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Medical Malpractice in South Africa: Brain Damage in Newborns

Medical Malpractice in South Africa: Brain Damage in Newborns
Nov 24, 2022 gnuworld
brain damage in newborns

Across South Africa, medical errors resulting in brain damage in newborns are disturbingly common.

It has been estimated that as many as 50% of children with cerebral palsy in our country have the condition because of avoidable factors.

Referring to the serious adverse events taking place at Gauteng hospitals, DA MPL Jack Bloom stated that “…a major failing is in maternity wards, which is why there are so many brain-damaged babies”.

Perinatal death statistics in South Africa

According to a report on perinatal mortality in South Africa, intra-partum asphyxia, or deprivation of oxygen, accounts for 66.3% of all deaths in “term babies that were still alive intra-uterine on admission to the labour ward”.

Of these deaths, “72% occurred in mothers with no obstetric condition” and “53.4% of avoidable factors were medical-personnel related”.

The statistics are as serious with babies who were born alive but later died. In 64.9% of cases, hypoxia is the main cause of death.

Birth-related trauma has been linked to the country’s unusually high prevalence of cerebral palsy among children. South Africa’s incidence rate of 10 cases per 1,000 births is almost five times greater than the global average.

A study conducted by The Free Market Foundation found that cerebral palsy, and other birth-related injuries, account for 43.5% of all malpractice claims against state hospitals in South Africa.

Examples of South African cases: newborn brain damage due to medical negligence

PG vs Gauteng MEC for Health

In 2004, the mother of a child delivered in a local clinic sued for damages arising from medical negligence.

Nursing staff failed to monitor the mother and foetus, did not detect foetal distress and used a high-risk intervention to deliver the child.

As a result, the child suffered a hypoxic ischemic injury at birth, and was later diagnosed with cerebral palsy.

The court found the defendant liable for all damages, plus the defendant’s costs.

Hlongwane vs KZN MEC for Health

Due to a delayed and incorrect mode of delivery, infant Hlongwane sustained hypoxic ischemic injury resulting in brain damage. As a result of the injury, the child was severely mentally and physically disabled.

A total of R23 million in damages was claimed on behalf of the plaintiff, of which R1,529,766.51 was ordered as an interim payment. The case was postponed due to the COVID-19 pandemic.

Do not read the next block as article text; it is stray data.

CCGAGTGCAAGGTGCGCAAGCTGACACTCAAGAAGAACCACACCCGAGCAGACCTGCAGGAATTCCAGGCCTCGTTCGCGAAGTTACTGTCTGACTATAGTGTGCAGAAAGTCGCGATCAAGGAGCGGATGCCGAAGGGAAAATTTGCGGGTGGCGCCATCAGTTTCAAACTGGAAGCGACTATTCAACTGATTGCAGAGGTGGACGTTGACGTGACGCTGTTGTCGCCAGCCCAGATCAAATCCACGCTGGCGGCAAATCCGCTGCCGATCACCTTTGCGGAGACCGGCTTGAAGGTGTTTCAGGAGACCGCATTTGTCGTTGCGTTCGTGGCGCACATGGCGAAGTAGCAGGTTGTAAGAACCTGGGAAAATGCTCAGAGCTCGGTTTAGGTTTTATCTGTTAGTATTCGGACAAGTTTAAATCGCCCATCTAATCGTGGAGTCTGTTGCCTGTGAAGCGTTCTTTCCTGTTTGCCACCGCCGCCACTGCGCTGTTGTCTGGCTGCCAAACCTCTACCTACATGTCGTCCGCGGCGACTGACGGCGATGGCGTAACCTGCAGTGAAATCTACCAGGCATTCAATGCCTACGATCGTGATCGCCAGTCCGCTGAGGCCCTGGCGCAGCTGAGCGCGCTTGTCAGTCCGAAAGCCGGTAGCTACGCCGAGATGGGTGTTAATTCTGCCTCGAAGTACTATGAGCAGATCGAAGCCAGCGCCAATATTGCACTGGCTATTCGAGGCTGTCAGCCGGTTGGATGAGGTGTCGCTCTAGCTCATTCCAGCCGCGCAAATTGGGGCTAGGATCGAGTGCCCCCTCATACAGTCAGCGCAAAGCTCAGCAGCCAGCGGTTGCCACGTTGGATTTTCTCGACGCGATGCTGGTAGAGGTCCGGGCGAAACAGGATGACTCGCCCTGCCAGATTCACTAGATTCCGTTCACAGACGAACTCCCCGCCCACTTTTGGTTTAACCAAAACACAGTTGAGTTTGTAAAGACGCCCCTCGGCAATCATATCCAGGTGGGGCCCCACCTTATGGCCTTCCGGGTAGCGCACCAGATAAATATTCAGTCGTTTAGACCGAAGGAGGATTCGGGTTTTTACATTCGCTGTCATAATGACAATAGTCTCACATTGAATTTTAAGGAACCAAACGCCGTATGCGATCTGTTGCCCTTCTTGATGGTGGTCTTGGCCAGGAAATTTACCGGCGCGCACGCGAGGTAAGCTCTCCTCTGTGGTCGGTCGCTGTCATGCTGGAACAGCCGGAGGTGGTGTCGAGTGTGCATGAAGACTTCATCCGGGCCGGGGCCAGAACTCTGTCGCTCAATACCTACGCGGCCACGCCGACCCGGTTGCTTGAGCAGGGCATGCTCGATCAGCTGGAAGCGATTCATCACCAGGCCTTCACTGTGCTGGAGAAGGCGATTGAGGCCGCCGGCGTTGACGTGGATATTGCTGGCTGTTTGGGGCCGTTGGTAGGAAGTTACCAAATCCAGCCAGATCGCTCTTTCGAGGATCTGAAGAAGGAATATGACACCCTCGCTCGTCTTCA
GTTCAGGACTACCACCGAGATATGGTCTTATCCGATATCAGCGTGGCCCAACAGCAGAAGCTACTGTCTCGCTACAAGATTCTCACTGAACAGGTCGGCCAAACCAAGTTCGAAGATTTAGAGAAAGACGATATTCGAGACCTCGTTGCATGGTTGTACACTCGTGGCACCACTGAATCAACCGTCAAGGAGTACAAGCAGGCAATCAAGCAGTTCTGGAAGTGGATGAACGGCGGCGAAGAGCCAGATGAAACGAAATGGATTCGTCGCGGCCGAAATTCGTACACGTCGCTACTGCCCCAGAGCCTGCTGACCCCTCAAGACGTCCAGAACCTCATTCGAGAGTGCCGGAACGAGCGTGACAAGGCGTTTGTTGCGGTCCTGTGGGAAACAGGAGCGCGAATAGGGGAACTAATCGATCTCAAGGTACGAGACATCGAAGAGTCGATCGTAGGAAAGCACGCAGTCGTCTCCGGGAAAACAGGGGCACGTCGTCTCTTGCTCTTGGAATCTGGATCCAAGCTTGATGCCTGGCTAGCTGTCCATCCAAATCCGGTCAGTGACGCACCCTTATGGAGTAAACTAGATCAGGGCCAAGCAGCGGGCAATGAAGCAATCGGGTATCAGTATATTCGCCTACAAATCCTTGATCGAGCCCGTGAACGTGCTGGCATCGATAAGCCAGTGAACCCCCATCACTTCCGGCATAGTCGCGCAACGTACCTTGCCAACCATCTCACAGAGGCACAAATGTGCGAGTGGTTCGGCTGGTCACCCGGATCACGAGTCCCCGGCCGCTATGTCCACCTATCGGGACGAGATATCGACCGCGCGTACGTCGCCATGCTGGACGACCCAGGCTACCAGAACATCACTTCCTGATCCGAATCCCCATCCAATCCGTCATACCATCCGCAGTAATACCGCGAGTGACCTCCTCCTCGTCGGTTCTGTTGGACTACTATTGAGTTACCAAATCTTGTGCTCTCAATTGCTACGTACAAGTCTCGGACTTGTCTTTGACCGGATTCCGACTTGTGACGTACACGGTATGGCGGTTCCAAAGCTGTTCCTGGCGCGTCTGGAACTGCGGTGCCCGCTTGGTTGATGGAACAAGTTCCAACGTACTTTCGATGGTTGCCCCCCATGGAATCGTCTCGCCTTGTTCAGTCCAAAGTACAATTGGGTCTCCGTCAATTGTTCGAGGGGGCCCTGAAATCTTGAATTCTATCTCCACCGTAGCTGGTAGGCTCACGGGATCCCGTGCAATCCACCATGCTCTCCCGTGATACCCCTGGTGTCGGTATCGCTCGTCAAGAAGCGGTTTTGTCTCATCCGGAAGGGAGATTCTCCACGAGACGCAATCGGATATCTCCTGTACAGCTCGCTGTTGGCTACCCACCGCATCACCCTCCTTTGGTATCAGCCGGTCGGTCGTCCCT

Madela vs KZN MEC for Health

In 2010, negligence by medical and hospital personnel during the birthing process resulted in serious brain injury to infant Amile Madela.

The child was left severely physically and mentally impaired, had difficulty eating, and, at 14 months of age, was diagnosed with cerebral palsy.

The court ordered the defendant to pay a total of R6,548,998 in damages – R1.6 million for general damages and R4,948,998 for loss of earnings.

Most common causes of brain damage in infants

These are the most common causes of brain damage in newborns.

Hypoxia, when the brain doesn’t get sufficient oxygen before, during and after birth.

Bacterial and viral infections, such as meningitis, impair foetal brain development.

Physical injury, resulting from vacuum delivery or the use of forceps with excessive force, cause severe injury to the infant’s head and brain.

Stroke, due to low oxygen levels in the infant’s blood or lack of optimal blood flow.

Avoidable brain damage in newborns: causes that constitute negligence

With the best medical care, not all instances of brain damage can be avoided. However, in a significant proportion of cases medical negligence may be directly to blame.

Key causes of avoidable brain damage in infants are:

  • inadequate foetal monitoring
  • substandard care related to resuscitation
  • misuse of forceps during delivery
  • failure to manage a breech birth
  • undetected umbilical cord prolapse
  • delays in inducing labour
  • failure to deliver by Caesarean section
  • undetected foetal distress.

What to do if you have a claim

If you believe medical malpractice is the cause of brain damage to your newborn, you may have a legitimate claim for damages.

These cases are medically and legally complex. To get the payout you deserve, contact an attorney who is experienced and skilled in medical negligence claims.

How DSC Attorneys can help

Brain damage in newborns is far too common. If you think you have experienced medical malpractice in South Africa, we can help.

At DSC Attorneys, we specialise in medical malpractice claims. Our personal injury attorneys and medico-legal team can assess your claim, help prepare supporting evidence and represent you in legal proceedings, giving you the best chance of receiving the compensation you deserve.

We work on a no-win, no-fee basis. Contact us at DSC Attorneys for the very best legal support and representation.

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